technology, that Microsoft is no longer responsible for your insistence on
using that legacy product?

  Would you expect a security company to still be liable for your home after
they have noted their outdated model security system has a security box that
is no longer sufficient since a tool has been developed to break in that is
now readily available to neighborhood thugs?  Should they still be liable
when their outdated security system has been removed from the shelves and
labeled as EOL for several years?  Should they still be liable if their
outdated security system has been replaced on the shelf by a new security
system for which you can obtain a discount on installation since you are
being "forced" to upgrade rather than trying to patch the old system?

  Would you expect every car company to develop and offer free OEM upgrade
kits to electronic locks and satellite tracking systems for their outdated
models with locks and windows susceptible to coat hangers or else be liable
for the theft of your car?

  Should the car companies have to replace your electronic key every time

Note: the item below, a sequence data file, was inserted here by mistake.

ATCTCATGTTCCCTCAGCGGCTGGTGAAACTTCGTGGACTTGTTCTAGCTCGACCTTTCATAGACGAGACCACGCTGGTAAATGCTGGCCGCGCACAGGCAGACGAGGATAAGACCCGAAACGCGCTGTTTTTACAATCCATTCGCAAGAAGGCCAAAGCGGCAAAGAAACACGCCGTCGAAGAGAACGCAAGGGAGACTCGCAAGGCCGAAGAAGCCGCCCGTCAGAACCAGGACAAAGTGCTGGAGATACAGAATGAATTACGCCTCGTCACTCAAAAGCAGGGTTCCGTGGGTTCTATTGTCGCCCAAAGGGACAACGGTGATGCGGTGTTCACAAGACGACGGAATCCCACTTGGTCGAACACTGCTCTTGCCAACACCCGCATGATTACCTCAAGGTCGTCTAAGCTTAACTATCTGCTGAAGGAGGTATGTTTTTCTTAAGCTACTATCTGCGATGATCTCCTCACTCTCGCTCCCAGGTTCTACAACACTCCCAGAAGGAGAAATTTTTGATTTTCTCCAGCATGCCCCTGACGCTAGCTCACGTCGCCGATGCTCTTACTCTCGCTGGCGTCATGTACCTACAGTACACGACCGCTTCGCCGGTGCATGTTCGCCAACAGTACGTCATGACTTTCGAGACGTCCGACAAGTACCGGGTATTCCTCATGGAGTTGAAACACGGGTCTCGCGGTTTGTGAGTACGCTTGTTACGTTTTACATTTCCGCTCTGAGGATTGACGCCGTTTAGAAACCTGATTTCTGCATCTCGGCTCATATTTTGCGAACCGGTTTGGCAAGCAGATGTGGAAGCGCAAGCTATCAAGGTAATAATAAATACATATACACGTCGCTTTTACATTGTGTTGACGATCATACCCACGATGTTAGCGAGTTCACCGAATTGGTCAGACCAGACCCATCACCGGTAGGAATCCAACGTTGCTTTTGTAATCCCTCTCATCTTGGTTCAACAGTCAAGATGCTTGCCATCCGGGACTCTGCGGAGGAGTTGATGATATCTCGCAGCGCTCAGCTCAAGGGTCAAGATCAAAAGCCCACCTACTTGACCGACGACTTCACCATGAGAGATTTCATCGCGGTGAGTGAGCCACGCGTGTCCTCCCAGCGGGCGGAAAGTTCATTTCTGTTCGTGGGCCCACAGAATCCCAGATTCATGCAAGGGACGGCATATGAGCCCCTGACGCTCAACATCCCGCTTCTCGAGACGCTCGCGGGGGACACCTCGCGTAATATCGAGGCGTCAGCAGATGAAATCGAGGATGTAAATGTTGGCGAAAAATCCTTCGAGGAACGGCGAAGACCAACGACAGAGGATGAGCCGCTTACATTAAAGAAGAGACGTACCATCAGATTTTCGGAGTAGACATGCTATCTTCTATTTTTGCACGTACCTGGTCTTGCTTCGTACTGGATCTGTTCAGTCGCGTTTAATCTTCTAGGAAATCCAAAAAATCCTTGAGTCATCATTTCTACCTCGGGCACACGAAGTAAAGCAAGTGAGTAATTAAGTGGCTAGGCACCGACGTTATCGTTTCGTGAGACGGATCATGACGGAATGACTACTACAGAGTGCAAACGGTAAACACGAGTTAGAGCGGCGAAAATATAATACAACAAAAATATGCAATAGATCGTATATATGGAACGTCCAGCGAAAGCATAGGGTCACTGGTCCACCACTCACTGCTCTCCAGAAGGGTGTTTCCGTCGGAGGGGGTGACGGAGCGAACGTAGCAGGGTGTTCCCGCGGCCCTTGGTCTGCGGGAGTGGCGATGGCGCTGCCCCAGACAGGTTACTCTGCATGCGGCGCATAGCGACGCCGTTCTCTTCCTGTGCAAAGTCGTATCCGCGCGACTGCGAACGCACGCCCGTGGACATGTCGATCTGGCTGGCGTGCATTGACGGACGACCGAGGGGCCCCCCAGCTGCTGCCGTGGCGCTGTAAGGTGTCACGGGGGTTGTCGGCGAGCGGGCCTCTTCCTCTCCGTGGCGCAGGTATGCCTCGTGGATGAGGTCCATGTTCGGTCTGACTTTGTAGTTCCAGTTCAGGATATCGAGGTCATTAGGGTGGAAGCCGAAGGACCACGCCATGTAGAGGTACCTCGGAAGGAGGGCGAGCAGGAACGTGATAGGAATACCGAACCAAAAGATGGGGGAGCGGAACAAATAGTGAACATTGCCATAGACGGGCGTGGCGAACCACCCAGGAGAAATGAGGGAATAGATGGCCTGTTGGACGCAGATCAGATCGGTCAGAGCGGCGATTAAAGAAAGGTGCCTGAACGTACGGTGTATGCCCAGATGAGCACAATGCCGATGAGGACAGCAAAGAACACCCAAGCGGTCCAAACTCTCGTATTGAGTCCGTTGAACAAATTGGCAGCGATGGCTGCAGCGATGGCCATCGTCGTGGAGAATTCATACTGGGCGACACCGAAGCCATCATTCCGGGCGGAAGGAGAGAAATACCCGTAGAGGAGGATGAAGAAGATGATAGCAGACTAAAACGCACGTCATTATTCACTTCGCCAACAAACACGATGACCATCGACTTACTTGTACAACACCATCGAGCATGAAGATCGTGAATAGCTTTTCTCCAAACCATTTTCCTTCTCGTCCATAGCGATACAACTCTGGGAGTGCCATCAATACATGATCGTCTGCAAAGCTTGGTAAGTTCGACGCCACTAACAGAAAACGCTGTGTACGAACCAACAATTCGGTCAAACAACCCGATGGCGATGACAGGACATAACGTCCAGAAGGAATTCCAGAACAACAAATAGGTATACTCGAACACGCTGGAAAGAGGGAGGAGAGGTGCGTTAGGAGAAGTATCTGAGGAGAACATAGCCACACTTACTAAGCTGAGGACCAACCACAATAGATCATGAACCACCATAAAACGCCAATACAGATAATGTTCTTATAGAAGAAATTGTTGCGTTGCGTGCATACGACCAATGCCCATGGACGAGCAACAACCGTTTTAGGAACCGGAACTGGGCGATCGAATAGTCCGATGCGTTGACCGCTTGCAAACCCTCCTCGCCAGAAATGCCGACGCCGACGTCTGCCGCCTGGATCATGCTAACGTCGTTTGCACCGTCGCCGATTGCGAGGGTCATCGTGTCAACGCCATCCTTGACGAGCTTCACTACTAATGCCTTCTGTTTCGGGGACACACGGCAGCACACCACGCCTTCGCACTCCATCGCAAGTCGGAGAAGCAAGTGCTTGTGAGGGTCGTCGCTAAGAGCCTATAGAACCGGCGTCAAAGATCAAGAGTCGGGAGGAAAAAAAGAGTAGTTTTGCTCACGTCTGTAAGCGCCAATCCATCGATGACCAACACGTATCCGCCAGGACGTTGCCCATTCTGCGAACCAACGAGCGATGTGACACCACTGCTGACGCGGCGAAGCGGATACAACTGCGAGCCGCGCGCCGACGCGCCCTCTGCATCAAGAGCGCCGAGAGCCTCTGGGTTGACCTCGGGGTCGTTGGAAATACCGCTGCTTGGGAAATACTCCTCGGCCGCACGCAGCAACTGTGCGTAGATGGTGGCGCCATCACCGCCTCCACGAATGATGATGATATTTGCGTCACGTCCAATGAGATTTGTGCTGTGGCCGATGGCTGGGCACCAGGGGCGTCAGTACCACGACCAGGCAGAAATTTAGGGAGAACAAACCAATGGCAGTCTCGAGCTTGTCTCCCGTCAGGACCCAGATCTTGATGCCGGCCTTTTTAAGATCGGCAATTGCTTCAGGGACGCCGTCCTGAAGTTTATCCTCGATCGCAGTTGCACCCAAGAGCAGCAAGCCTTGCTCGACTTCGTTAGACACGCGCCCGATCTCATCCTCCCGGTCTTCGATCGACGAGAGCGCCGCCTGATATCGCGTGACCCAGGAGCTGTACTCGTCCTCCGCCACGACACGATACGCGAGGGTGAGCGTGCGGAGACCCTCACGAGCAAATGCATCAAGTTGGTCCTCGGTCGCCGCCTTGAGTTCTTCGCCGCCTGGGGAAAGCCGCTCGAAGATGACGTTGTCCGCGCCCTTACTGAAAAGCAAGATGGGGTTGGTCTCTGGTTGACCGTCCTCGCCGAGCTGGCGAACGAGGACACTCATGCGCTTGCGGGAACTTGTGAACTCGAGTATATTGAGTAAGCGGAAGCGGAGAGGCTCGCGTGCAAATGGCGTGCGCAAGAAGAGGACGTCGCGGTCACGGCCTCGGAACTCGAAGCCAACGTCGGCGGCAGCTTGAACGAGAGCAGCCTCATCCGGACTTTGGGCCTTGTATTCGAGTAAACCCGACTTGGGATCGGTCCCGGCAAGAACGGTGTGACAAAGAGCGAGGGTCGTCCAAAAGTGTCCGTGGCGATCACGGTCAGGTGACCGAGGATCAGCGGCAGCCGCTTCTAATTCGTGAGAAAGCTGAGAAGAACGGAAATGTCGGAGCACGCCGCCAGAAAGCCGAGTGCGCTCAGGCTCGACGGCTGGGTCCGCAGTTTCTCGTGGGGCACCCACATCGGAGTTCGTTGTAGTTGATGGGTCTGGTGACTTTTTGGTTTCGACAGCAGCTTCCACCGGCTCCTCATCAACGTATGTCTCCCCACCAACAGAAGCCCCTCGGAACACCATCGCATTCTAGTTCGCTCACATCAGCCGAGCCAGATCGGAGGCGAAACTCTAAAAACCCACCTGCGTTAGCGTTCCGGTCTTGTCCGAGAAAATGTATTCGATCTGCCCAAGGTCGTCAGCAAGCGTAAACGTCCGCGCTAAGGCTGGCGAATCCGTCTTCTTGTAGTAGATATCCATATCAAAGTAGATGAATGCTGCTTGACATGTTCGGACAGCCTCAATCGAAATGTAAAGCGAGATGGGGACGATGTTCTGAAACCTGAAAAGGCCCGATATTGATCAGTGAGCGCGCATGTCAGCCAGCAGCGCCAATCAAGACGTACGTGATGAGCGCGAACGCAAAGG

someone builds and distributes a new scanner which breaks their encryption,
or should they be responsible for attempting to resolve this issue on new
cars and try to stay one step ahead of the bad guys for a little while, lest
they lose new buyers?

  At what point is it the consumer's fault for insisting on using something
outdated, no longer available from the manufacturer, and proven to be easily
compromised by advances in the anti-security field?
 
  Stop trying to lock your door with the same old hook and loop just so you
can complain that the people who sold you your home should ship you a
deadbolt for free.

  Sincerely,
    Donald


-----Original Message-----
From: Jeffrey F. Bloss [mailto:jbloss () tampabay rr com]